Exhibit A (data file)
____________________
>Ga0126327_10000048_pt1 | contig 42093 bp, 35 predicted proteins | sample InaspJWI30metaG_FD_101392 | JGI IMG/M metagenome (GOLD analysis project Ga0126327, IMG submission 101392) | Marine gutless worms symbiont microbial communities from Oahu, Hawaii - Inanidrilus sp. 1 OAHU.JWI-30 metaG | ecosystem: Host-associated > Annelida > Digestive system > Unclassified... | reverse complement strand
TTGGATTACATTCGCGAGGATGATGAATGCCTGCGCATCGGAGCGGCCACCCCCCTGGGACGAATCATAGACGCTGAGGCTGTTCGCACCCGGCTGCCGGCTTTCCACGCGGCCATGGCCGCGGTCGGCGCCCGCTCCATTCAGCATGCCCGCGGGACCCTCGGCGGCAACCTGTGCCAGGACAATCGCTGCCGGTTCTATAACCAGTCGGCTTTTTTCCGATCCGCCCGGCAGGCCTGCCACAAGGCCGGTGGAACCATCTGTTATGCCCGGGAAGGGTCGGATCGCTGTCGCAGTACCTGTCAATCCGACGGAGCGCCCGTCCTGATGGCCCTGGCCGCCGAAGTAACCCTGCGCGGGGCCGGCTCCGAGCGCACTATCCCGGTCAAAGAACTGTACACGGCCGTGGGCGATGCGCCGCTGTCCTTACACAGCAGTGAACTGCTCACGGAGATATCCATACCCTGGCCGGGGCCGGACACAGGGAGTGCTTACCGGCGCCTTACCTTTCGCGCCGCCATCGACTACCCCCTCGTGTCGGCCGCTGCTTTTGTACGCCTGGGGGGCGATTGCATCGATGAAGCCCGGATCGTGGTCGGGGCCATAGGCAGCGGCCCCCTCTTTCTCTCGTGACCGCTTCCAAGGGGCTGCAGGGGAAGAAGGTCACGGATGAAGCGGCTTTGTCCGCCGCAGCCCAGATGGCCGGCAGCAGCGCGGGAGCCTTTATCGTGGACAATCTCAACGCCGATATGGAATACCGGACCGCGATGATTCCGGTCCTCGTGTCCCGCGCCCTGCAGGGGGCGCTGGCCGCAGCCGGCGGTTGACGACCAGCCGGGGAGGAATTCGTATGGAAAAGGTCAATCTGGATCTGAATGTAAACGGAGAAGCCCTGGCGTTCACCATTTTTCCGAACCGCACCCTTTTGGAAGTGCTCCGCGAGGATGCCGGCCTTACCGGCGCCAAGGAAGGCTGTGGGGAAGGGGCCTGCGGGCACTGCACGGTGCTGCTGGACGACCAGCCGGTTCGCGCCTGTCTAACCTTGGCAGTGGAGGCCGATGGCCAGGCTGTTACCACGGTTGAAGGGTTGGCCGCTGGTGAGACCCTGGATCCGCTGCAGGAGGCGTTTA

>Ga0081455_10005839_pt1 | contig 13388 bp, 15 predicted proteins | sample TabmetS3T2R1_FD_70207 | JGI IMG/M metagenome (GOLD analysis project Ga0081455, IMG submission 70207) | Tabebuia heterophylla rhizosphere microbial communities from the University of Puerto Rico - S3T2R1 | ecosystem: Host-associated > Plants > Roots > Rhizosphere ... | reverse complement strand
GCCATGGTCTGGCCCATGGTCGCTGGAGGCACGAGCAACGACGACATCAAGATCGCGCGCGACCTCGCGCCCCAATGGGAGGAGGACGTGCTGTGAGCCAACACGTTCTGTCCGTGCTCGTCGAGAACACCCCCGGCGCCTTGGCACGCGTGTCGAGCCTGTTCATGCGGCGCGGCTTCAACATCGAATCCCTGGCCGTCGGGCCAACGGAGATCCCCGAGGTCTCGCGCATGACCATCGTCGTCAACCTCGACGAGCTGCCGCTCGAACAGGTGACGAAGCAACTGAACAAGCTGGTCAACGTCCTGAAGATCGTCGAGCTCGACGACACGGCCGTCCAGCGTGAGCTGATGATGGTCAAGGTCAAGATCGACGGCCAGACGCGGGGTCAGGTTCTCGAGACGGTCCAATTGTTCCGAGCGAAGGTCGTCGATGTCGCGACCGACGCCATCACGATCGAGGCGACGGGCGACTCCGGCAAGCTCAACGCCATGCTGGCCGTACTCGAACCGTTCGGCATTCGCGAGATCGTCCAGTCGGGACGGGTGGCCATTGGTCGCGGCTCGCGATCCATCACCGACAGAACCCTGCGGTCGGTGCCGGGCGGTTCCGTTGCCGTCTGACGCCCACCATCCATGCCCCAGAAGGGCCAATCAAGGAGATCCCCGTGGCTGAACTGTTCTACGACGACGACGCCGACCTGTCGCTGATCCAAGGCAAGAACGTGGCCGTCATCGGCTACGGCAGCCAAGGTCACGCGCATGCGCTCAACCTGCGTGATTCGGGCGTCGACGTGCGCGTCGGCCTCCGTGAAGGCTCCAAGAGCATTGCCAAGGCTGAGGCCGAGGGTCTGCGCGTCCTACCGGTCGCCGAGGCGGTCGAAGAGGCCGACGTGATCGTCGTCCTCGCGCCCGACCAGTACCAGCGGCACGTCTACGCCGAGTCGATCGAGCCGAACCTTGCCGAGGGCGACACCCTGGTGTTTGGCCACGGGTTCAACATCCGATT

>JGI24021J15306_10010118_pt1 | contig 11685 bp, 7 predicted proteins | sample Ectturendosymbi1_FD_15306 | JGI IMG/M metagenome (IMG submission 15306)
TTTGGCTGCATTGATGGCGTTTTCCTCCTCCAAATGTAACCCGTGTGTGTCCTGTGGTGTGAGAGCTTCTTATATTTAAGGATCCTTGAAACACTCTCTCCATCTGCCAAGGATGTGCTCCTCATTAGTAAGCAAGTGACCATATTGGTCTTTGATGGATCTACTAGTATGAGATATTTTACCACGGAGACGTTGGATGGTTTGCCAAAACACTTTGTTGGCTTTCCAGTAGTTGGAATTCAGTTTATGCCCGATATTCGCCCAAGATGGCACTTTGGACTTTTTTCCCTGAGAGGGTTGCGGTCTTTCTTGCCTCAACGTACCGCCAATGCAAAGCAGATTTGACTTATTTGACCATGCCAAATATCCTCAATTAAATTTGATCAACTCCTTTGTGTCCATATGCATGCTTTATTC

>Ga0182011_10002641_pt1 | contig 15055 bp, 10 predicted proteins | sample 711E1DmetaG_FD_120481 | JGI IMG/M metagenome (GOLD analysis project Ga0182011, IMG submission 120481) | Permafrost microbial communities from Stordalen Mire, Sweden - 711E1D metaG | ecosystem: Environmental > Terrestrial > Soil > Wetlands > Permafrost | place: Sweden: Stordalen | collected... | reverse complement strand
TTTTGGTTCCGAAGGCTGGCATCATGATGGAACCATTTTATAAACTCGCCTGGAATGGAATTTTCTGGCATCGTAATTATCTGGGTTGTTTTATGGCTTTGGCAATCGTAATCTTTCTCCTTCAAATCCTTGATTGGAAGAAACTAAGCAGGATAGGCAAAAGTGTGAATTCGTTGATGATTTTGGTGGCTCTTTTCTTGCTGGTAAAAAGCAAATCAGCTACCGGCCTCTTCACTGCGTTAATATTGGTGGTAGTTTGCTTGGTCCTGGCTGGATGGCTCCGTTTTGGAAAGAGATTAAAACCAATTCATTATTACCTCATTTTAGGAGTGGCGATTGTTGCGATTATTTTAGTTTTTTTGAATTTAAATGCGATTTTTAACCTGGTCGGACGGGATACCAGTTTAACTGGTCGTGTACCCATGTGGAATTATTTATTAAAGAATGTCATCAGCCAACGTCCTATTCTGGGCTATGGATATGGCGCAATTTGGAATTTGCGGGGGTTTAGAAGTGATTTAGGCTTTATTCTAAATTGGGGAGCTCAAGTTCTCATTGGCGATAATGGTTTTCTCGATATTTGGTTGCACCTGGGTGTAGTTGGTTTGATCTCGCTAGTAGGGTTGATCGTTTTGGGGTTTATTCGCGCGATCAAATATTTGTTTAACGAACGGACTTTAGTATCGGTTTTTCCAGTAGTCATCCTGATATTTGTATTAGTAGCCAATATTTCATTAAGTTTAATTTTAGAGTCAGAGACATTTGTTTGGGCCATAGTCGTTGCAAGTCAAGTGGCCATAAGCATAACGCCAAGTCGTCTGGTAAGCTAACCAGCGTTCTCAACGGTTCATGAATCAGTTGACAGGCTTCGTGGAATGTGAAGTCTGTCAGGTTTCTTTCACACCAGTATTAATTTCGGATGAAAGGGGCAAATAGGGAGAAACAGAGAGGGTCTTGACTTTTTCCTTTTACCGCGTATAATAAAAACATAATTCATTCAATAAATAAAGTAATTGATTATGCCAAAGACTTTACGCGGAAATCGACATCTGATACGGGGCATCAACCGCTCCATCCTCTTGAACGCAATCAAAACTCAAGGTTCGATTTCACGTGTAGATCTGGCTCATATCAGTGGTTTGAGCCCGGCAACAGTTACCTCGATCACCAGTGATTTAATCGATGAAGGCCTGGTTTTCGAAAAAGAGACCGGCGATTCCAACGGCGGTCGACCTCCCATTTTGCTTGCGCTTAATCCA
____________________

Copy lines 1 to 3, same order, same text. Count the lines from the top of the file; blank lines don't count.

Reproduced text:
>Ga0126327_10000048_pt1 | contig 42093 bp, 35 predicted proteins | sample InaspJWI30metaG_FD_101392 | JGI IMG/M metagenome (GOLD analysis project Ga0126327, IMG submission 101392) | Marine gutless worms symbiont microbial communities from Oahu, Hawaii - Inanidrilus sp. 1 OAHU.JWI-30 metaG | ecosystem: Host-associated > Annelida > Digestive system > Unclassified... | reverse complement strand
TTGGATTACATTCGCGAGGATGATGAATGCCTGCGCATCGGAGCGGCCACCCCCCTGGGACGAATCATAGACGCTGAGGCTGTTCGCACCCGGCTGCCGGCTTTCCACGCGGCCATGGCCGCGGTCGGCGCCCGCTCCATTCAGCATGCCCGCGGGACCCTCGGCGGCAACCTGTGCCAGGACAATCGCTGCCGGTTCTATAACCAGTCGGCTTTTTTCCGATCCGCCCGGCAGGCCTGCCACAAGGCCGGTGGAACCATCTGTTATGCCCGGGAAGGGTCGGATCGCTGTCGCAGTACCTGTCAATCCGACGGAGCGCCCGTCCTGATGGCCCTGGCCGCCGAAGTAACCCTGCGCGGGGCCGGCTCCGAGCGCACTATCCCGGTCAAAGAACTGTACACGGCCGTGGGCGATGCGCCGCTGTCCTTACACAGCAGTGAACTGCTCACGGAGATATCCATACCCTGGCCGGGGCCGGACACAGGGAGTGCTTACCGGCGCCTTACCTTTCGCGCCGCCATCGACTACCCCCTCGTGTCGGCCGCTGCTTTTGTACGCCTGGGGGGCGATTGCATCGATGAAGCCCGGATCGTGGTCGGGGCCATAGGCAGCGGCCCCCTCTTTCTCTCGTGACCGCTTCCAAGGGGCTGCAGGGGAAGAAGGTCACGGATGAAGCGGCTTTGTCCGCCGCAGCCCAGATGGCCGGCAGCAGCGCGGGAGCCTTTATCGTGGACAATCTCAACGCCGATATGGAATACCGGACCGCGATGATTCCGGTCCTCGTGTCCCGCGCCCTGCAGGGGGCGCTGGCCGCAGCCGGCGGTTGACGACCAGCCGGGGAGGAATTCGTATGGAAAAGGTCAATCTGGATCTGAATGTAAACGGAGAAGCCCTGGCGTTCACCATTTTTCCGAACCGCACCCTTTTGGAAGTGCTCCGCGAGGATGCCGGCCTTACCGGCGCCAAGGAAGGCTGTGGGGAAGGGGCCTGCGGGCACTGCACGGTGCTGCTGGACGACCAGCCGGTTCGCGCCTGTCTAACCTTGGCAGTGGAGGCCGATGGCCAGGCTGTTACCACGGTTGAAGGGTTGGCCGCTGGTGAGACCCTGGATCCGCTGCAGGAGGCGTTTA

>Ga0081455_10005839_pt1 | contig 13388 bp, 15 predicted proteins | sample TabmetS3T2R1_FD_70207 | JGI IMG/M metagenome (GOLD analysis project Ga0081455, IMG submission 70207) | Tabebuia heterophylla rhizosphere microbial communities from the University of Puerto Rico - S3T2R1 | ecosystem: Host-associated > Plants > Roots > Rhizosphere ... | reverse complement strand